A writer’s notebook is a junkyard; a junkyard of the mind. In this repository of failed attempts, different inks speak of widely-spaced times and places, the diverse scrawls of varying levels of calligraphic awkwardness, lack of firm writing-surfaces, different modes of transportation.
All the places a good idea might blossom into something bigger and better.
No writer should believe in serendipity. All of us do.
Here Hardy and his first wife, Emma, noted down incidents culled from local newspapers. One entry (barely three lines long) is headed Sale of Wife. Out of that fragment came The Mayor of Casterbridge.
Of course, almost everything else in the Facts notebook resulted in nothing at all. A notebook is an act of triage on the world outside. A little ‘fact’ goes a long way in fiction.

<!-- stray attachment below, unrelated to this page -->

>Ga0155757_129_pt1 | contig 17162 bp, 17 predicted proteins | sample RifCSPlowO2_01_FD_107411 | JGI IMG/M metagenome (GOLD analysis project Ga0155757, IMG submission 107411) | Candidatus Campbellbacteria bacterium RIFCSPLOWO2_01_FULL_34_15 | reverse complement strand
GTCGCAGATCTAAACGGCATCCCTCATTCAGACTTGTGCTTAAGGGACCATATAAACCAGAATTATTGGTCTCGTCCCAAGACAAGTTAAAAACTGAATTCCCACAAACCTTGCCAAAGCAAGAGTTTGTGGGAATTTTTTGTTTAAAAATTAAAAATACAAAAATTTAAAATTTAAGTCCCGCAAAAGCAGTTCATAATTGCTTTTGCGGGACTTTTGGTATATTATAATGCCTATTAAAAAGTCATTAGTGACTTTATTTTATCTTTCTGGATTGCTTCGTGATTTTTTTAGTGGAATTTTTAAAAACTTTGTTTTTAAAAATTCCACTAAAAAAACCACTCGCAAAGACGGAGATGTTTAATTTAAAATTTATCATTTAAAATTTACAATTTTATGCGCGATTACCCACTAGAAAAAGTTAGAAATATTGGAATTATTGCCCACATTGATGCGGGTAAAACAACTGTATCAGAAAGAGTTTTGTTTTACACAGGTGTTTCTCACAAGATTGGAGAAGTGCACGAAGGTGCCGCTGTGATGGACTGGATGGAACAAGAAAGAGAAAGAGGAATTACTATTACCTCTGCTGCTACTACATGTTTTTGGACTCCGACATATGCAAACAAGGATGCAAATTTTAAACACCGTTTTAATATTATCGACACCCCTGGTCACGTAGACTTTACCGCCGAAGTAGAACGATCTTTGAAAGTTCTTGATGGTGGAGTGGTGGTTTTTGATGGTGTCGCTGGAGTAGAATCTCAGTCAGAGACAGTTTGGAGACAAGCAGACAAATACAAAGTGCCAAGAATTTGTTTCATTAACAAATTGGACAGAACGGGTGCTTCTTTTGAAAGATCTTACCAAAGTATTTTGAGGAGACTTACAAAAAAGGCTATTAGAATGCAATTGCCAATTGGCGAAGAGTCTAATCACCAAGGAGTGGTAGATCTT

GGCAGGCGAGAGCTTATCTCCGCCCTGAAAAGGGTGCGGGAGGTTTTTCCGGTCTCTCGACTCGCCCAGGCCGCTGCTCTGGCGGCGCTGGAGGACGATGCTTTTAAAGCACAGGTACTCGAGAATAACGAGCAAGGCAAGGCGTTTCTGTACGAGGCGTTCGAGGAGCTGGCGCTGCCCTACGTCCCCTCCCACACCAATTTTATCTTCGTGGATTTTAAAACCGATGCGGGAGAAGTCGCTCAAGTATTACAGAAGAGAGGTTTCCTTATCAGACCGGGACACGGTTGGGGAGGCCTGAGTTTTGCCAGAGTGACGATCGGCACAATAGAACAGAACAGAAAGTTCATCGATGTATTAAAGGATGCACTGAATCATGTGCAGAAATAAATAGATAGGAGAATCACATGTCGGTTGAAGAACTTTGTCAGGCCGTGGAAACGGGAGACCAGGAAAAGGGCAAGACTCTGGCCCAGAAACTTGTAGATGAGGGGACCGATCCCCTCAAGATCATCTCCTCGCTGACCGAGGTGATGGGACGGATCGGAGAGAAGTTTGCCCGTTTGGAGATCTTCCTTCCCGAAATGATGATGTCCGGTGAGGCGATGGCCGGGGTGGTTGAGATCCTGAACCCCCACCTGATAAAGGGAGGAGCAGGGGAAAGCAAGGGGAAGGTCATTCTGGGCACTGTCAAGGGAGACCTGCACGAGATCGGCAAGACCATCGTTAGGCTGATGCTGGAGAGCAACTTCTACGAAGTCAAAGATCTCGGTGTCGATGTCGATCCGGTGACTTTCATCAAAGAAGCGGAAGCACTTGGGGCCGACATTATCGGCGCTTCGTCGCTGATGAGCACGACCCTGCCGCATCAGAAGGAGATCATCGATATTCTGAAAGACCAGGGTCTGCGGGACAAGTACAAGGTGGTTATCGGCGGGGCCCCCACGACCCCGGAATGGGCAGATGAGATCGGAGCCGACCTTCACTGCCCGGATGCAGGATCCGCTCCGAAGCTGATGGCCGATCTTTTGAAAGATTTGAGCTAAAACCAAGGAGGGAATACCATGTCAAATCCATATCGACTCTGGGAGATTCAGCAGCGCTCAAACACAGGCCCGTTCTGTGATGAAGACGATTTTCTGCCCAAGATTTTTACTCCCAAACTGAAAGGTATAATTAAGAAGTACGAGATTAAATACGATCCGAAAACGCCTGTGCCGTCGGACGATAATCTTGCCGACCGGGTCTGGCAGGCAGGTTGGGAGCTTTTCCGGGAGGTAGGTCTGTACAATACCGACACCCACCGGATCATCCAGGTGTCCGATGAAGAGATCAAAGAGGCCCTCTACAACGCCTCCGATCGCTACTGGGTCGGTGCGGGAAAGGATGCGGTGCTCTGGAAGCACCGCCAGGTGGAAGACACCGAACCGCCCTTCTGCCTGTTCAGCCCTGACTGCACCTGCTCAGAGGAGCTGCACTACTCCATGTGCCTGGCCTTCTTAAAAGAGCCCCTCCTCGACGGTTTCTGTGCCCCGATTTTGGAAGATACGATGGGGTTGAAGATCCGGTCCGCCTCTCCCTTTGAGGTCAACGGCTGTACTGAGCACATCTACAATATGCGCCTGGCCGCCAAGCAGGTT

can you imagine
if google just disappeared from the internet
and then we couldn’t google what happened to it
because google was gone
It took me a good two minutes to work out that that is a picture of a person in a translucent waterslide and not someone trapped in a human test tube in a horror film
this is why we need google
The one thing I love about re-reading my favorite books is the ‘no need to rush’ feeling. You already know everything that happens to your darling babies, the plot, and your otp, so you can savor every detail like a sip of the perfectly brewed tea on chilly sunday morning.
one difference between cats and dogs is that dogs do absolutely nothing to mask their clinginess while cats pretend it’s a coincidence they’re in the same room as you 97% of the time
"The fact I am laying on your face means nothing"